Contacts | Minor in Renaissance Studies | Summary of Requirements | Grading | Advising | Renaissance Studies Courses

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The minor in Renaissance studies offers students an interdisciplinary examination of the networks of trade, culture, and power that, in the formative centuries between the Black Death and the Enlightenment, profoundly changed the culture and society of Europe and the Mediterranean and brought the region into contact with the broader globe. This era birthed empires, economies, literatures, languages, conflicts, technologies, and ideas whose influence, both within the European continent and well beyond, powerfully shaped the advent and structures of modernity. A list of University of Chicago faculty working in Renaissance studies can be found on the Renaissance Studies website.

The minor unites the humanities and social sciences, teaching students to use the tools of multiple disciplines to examine the society, art, literature, music, and the political, economic, and historical experiences of the Renaissance world. A student might choose to minor in Renaissance studies in order to reach beyond the lens of one discipline to see how major figures (Machiavelli, Luther, Montaigne, Cervantes, Shakespeare) or major events (the Reformation, European contact with the Americas) yield different insights when examined with the diverse methods and tools of inquiry used in different departments.

The minor could represent an interest distinct from the student’s major, or it could complement a major in the social sciences or humanities for a student working on materials from the period. It could equally complement a major in the sciences, for students who want to understand the era (of Galileo and Vesalius) that so powerfully shaped the way their disciplines are understood and studied today.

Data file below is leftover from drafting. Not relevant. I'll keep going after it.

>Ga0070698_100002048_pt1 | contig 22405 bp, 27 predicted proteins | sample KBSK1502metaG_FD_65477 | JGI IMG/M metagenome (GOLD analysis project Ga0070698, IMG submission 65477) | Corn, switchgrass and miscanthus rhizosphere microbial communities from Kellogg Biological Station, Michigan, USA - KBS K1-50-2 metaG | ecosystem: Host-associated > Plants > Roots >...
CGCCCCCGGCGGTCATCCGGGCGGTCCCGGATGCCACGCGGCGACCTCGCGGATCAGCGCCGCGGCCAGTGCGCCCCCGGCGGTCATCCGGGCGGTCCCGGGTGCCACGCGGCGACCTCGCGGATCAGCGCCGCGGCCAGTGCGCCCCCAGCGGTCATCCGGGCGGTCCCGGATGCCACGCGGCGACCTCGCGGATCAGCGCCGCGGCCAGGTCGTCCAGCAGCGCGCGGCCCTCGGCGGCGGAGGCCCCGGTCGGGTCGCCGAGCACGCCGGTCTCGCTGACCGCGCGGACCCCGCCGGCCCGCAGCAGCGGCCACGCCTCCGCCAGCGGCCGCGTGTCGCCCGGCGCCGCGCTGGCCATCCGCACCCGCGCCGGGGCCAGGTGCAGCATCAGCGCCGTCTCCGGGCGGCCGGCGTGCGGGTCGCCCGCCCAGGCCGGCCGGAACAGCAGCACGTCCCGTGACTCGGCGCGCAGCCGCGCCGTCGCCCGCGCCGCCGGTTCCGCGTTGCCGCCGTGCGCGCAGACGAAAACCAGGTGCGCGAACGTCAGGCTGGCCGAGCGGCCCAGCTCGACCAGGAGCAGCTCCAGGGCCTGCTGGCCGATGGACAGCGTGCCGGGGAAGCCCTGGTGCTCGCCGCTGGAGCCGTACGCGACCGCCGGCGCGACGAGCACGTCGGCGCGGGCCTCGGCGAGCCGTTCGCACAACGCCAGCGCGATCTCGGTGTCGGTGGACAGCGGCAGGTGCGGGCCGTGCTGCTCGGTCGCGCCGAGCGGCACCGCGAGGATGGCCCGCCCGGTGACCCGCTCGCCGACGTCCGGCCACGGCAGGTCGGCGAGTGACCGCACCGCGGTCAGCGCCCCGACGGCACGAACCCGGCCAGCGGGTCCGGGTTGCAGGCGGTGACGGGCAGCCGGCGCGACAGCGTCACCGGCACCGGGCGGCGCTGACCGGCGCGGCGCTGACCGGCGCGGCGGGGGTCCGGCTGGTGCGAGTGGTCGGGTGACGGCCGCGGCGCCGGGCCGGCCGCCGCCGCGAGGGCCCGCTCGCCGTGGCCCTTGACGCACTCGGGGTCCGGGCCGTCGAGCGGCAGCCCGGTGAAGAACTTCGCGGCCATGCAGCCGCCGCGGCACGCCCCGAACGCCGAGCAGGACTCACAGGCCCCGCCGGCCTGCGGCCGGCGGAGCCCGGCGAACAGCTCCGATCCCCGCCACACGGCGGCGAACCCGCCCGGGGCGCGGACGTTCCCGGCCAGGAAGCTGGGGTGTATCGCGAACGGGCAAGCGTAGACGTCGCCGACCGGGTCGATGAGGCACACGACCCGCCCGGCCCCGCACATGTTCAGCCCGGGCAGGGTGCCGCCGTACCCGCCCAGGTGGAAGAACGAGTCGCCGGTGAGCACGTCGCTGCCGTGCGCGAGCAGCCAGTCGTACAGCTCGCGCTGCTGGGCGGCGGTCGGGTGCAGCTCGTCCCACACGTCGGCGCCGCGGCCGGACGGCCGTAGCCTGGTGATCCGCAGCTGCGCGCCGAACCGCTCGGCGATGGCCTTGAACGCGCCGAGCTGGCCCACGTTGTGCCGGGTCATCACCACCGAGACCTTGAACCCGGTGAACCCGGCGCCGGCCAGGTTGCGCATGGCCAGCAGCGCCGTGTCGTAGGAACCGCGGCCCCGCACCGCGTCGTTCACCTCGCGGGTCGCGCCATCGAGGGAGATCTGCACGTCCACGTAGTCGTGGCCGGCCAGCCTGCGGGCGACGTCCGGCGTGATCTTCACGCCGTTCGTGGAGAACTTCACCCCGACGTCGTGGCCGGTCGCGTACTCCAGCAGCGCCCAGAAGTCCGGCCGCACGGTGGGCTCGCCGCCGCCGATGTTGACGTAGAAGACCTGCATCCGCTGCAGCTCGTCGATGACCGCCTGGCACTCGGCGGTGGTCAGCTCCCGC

Minor in Renaissance Studies

Students must complete six courses for the minor. Because of the interdisciplinary nature of the minor, courses eligible for the minor will come from a variety of departments and will be listed on the Renaissance Studies website.

The Renaissance can be approached through many disciplines, including:

Art History, Classics, Comparative Literature, English Language and Literature, Fundamentals: Issues and Texts, Germanic Studies, History, History, Philosophy, and Social Studies of Science and Medicine, Music, Near Eastern Languages and Civilizations, Philosophy, Political Science, Religious Studies, Romance Languages and Literatures (e.g., Catalan, French, Italian), Russian and East European Studies (e.g., Bosnian/Croatian/Serbian, Czech, Polish), and Theater and Performance Studies.

At least three (3) of the above disciplines must be represented among the six (6) approved courses that students take to complete the minor. An updated list of eligible courses with descriptions specifying which discipline each course represents will be maintained on the Renaissance Studies website. Any uncertainty about which courses represent which disciplines can be resolved by consulting the Renaissance Studies website or the faculty director.

Students may petition to count courses not listed on the website if they can demonstrate that the courses have substantial content related to Renaissance questions. A student may also petition to count up to two language courses if the student can demonstrate that the language is being studied for the purpose of pursing Renaissance studies. A successful petition requires students to obtain approval from the faculty director, who will contact College Advising on the student’s behalf.

Courses in the minor may not be double counted with the student's major(s) or with other minors.

Summary of Requirements

Three RENS courses representing three distribution areas *300
Three RENS electives300
Total Units600


Courses in the minor must be taken for quality grades, and more than half of the requirements for the minor must be met by registering for courses bearing University of Chicago course numbers.


Prospective minors must meet with the Renaissance Studies faculty director to discuss their interests and course plans and to obtain advice and approval. This meeting could happen whenever the student is ready to declare. Together the student and the faculty director will fill out the Consent to Complete a Minor Program form listing the proposed courses, which the faculty director signs. Students should submit completed, signed forms to their College adviser by the end of Spring Quarter of their third year.

Renaissance Studies Courses

Full, updated lists of eligible courses along with the distribution areas they fulfill can be found on the Renaissance Studies website, but contact the faculty director if you have questions about whether a course may be counted toward the Renaissance Studies minor.


Undergraduate Primary Contact

Faculty Director
Timothy Harrison
Rosenwald 426